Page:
HIS was the face of popular entertainment for decades.
Yet Jimmy Savile’s depravity was such that most people, not least his many, many victims, are now so repulsed by the predatory paedophile’s photograph that they do not deserve gratuitous reminders of it.
As Dame Janet Smith’s sickening report yesterday revealed the extent to which the manipulative broadcaster abused his position at the BBC, and the trust of his young fans, The Yorkshire Evening Post has decided against publishing his picture. We’ve had enough of it. And we’re sure you have too.
Savile’s victims – the most important people of all – continue to be haunted by Savile from beyond the grave because there seems to be no end to the revelations.
So, too, do all those who were taken in by his depraved deceit and how he used his celebrity status to abuse the vulnerable and the impressionable with total impunity for decades.
In light of Dame Janet’s harrowing findings, the broadcaster, and other institutions, have a moral duty to review their safeguarding procedures to ensure that such a betrayal can never happen today. This is made all the more necessary by her damning conclusion that “an atmosphere of fear still exists today in the BBC” – an organisation which missed at least five chances to bring Savile to justice.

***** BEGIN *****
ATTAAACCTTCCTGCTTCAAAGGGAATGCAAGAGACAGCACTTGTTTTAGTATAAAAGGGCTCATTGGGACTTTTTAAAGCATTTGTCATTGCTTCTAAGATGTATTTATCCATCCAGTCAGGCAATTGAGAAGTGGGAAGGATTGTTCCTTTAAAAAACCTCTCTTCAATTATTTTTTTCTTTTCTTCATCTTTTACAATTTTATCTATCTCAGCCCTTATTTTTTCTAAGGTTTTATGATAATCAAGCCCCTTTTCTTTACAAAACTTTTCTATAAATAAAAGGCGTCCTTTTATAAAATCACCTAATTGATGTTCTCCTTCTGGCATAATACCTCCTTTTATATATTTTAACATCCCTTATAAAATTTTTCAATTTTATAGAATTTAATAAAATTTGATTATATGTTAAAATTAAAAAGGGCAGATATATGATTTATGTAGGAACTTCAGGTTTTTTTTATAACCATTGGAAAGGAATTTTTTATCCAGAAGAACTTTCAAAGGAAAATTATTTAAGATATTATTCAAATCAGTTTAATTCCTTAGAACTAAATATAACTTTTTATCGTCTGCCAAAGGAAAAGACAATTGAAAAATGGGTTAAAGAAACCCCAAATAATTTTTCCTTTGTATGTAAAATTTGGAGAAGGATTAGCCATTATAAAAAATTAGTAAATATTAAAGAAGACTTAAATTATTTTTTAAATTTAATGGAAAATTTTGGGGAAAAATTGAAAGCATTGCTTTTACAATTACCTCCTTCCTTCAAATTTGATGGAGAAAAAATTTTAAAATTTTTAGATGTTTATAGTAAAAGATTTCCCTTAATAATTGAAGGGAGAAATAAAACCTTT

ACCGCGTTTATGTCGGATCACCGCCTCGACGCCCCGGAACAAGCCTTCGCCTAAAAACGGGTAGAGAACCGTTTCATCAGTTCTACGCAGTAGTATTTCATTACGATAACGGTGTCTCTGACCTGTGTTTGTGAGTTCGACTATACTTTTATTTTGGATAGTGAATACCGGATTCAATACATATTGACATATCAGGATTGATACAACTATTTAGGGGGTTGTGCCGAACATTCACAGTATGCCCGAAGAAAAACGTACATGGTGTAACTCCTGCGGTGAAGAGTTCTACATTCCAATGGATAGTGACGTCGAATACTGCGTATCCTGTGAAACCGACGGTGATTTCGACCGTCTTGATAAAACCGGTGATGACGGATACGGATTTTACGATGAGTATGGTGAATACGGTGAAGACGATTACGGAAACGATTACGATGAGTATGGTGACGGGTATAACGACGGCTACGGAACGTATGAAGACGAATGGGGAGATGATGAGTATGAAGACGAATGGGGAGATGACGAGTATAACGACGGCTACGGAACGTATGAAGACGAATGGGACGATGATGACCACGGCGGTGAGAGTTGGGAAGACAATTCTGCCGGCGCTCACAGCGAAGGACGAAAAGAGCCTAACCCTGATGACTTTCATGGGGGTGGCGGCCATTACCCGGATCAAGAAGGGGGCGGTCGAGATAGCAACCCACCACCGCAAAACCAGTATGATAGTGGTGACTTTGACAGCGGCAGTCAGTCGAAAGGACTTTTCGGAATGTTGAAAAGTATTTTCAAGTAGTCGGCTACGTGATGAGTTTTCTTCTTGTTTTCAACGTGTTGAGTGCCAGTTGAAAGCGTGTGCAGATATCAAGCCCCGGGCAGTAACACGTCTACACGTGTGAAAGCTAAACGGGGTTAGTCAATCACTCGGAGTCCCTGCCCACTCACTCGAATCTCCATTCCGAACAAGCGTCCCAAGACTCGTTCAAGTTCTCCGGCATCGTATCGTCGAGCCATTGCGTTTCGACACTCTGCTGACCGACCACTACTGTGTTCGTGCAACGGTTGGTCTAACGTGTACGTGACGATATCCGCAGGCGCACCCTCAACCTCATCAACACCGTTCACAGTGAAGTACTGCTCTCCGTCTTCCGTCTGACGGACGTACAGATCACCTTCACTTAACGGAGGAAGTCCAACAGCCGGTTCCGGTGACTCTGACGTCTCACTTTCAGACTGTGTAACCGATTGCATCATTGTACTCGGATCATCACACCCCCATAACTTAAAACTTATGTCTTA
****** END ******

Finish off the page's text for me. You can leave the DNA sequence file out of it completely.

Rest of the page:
And, given many find it inconceivable that the Corporation’s most senior executives were not aware of the scale of the cover-up that was taking place on their watch because of a culture of “reverence and fear” towards so-called ‘celebrities’, the onus must be on the BBC to demonstrate that lessons have been learned.
It can begin by demonstrating the robustness of its whistleblowing procedures.
In the meantime, the priority for the Government, police and others is providing support to those victims who have come forward and those who might now have the courage to do so – a more enlightened approach to abuse allegations is about the only positive to emerge from this scandal, and others, which have so sickened the nation.
What is so utterly dismaying about this whole dreadful episode, is that had someone acted sooner, the wretched Savile might have been brought face to face with his crimes after all – and been made to pay for them.